Search Results

You are looking at 1 - 10 of 175 items for :

  • All: Living a Motivated Life x
  • Ottoman & Turkish Studies x
  • Search level: All x
Clear All
Author: Kerima Filan

it contains, as other books also include a lot of these facts. In the memoirs, in which the author talks about her life with the skill of a professor of literature, history is told through many a detail, of a time that other sources do not mention. On the very fi rst page of her mem- oirs, Mina

In: Living in the Ottoman Ecumenical Community

Bosnia among Croatian intellectuals. Background and motivation In order to understand what motivated young Mažuranić to embark on his journey, a few words should be said about his background and the political trends in Croatia at the time. Our traveller was a member of a renowned family that produced

In: Living in the Ottoman Ecumenical Community
Author: Dick Douwes

Salamiya was once an Ismaʿili stronghold may not have escaped folk memory, but the pioneering settlers in this (then) nomadic area were also motivated by the prospect of a more prosperous life and by exemption from tax and army conscription. Th e settlers followed the example of the Druzes of Mount

In: Syria and Bilad al-Sham under Ottoman Rule

surprising.26 It is a common feature to the legitimizing rhetoric of all states; one may see for comparison the American constitution of 1787 that stresses the necessity of “domestic tranquility” and “general welfare.”27 The state’s quest for order and prosperity is motivated not only by the determination to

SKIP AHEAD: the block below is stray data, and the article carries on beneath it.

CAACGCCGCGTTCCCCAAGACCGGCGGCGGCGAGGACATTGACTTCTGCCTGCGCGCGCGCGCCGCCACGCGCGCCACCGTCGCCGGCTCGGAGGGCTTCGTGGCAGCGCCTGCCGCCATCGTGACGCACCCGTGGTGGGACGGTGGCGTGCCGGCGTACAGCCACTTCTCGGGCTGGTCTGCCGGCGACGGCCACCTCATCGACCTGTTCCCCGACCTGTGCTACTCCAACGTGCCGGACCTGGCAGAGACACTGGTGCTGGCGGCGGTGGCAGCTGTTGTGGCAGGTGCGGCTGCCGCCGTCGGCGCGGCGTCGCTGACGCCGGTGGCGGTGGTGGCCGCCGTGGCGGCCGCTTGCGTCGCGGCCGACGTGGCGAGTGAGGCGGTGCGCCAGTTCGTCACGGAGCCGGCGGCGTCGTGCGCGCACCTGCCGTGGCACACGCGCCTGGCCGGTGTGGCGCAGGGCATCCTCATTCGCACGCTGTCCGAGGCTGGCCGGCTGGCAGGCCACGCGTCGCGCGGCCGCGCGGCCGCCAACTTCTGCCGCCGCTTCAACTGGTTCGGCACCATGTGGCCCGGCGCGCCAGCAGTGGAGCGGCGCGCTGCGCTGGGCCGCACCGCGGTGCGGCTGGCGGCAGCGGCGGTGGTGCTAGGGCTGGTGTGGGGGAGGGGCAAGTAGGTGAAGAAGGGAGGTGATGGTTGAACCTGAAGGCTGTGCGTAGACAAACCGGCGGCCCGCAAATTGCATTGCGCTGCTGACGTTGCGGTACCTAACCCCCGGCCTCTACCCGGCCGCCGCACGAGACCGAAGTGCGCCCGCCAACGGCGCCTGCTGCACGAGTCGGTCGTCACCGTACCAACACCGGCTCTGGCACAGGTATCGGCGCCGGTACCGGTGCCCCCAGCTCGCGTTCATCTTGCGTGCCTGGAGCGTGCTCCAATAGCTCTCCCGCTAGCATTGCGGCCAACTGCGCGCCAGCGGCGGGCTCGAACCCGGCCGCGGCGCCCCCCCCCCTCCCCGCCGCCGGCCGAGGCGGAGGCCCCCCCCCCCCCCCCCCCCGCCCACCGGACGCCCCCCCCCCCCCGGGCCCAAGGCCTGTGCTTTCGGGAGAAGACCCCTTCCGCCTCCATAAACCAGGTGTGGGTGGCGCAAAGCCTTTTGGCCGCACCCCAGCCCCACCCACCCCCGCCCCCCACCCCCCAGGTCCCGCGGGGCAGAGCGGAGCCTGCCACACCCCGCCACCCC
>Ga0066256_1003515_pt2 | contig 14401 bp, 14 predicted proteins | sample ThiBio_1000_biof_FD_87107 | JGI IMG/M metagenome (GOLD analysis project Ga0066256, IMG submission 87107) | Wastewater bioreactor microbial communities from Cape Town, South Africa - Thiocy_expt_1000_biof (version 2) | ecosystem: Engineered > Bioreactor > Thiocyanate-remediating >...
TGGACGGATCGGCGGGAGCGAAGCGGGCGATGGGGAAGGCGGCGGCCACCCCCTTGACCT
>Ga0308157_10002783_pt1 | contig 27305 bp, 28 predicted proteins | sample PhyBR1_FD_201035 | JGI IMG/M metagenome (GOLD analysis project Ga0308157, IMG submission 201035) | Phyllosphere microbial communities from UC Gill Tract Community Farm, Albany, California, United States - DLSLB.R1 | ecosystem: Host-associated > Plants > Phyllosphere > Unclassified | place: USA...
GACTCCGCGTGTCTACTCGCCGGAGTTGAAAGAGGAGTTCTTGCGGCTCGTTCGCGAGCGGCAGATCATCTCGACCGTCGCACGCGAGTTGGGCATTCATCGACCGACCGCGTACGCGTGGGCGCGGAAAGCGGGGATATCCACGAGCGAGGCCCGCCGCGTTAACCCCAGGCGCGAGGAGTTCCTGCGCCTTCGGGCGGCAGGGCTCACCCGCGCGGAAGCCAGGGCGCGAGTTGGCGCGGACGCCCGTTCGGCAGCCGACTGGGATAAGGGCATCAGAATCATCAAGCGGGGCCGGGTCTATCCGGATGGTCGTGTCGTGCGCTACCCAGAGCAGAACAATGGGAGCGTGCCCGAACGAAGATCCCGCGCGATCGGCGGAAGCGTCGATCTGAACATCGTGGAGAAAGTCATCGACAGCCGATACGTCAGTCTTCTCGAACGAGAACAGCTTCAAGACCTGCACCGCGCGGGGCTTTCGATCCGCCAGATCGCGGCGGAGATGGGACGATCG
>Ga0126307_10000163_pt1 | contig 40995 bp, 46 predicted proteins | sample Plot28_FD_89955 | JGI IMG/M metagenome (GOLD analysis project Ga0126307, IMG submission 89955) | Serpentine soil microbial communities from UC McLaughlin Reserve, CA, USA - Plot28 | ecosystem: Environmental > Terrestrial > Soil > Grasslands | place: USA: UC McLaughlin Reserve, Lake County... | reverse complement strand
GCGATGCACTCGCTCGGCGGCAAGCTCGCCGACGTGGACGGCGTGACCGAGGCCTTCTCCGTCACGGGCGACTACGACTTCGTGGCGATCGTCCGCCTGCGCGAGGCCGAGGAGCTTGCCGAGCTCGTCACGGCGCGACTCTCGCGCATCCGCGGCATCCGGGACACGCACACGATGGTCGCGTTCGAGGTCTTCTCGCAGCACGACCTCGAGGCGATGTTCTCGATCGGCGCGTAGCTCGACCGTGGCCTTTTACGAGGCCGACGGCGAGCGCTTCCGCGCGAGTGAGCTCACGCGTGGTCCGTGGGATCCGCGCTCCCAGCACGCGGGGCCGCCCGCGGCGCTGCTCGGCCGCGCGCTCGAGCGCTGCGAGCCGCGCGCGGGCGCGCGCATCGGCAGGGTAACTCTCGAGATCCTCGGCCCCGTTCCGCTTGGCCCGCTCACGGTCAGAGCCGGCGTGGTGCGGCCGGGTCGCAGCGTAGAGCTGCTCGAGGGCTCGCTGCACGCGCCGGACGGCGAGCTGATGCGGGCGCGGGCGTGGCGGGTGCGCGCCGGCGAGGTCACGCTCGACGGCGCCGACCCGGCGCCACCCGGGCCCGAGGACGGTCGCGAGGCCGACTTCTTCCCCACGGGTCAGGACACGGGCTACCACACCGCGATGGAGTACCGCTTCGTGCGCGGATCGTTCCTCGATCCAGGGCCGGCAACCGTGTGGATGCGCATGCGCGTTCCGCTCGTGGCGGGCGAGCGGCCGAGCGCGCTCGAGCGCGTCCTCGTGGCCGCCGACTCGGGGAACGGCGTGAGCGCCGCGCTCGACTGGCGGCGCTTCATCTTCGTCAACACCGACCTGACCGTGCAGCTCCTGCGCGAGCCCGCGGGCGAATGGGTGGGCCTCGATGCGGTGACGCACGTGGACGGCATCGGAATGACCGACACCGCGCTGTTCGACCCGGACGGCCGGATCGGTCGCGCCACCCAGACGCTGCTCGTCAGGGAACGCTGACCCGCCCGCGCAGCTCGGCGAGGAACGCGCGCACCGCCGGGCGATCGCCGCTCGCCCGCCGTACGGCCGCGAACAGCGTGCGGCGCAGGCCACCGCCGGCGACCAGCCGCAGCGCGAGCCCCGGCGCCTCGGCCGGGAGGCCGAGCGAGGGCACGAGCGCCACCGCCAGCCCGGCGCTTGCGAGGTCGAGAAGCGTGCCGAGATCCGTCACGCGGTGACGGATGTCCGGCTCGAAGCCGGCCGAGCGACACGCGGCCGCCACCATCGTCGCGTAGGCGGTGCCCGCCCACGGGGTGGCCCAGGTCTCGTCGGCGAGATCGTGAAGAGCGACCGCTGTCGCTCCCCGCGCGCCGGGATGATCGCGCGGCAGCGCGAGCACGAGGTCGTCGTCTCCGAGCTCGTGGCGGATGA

In: Legitimizing the Order

. oct. 4162. 36 hakan t. karateke Welfare People do not easily tend to revolt when they are given the chance to live their lives, earn a living, and practice their beliefs. Those who do revolt usually feel a sense of dispossession and see no hope of improvement, or are so motivated by idealism that even

In: Legitimizing the Order
Author: D. Kastritsis

1404 or even as late as spring 1405. As we have seen, this temporal distortion appears to have been motivated by a desire on the part of the chronicle’s author to make Mehmed’s rule over Bursa appear longer, thereby decreasing the time during which Mehmed was inactive and confined to Rum after Süleyman

In: The Sons of Bayezid
Author: Vera Costantini

ferreted away. Aft er all, it was reasonable to think that the prospect of a handsome ransom could have motivated not only Mustafa Ağa (who owned the three slaves) and his brother, but also, naturally, those directly concerned, who saw the success of the expedition as their only hope of freedom. Th e

In: Living in the Ottoman Ecumenical Community
Author: Thomas Kuehn

essential to “rescuing” the local population from the “state of savagery” (ḥāl-i bedevīyetden) in which they were supposedly living.84 Education on the Ottoman model, however, was meant to play a particularly impor- tant role in this context. For instance, Ḥamīd Vehbī, in his capacity 80 Ibid

In: Empire, Islam, and Politics of Difference

had been behaving as honest merchants. a local “effendi” told the dutch merchants that the last initiative of the locals was motivated only by the offenses of Signor constantine. nevertheless, the dutch learned that most of the notables of ankara were against the 57 Ibid. the heyday and

In: Ottoman and Dutch Merchants in the Eighteenth Century
Author: J. Büssow

Ottoman census taken there in 1887, seven years before Barghūthī’s birth, gives a good overview over the village population.23 In 1887, the village stood out as rather large compared with the other settlements in the region, numbering approximately 1,200 souls living in 196 households (hane).24 The

In: Hamidian Palestine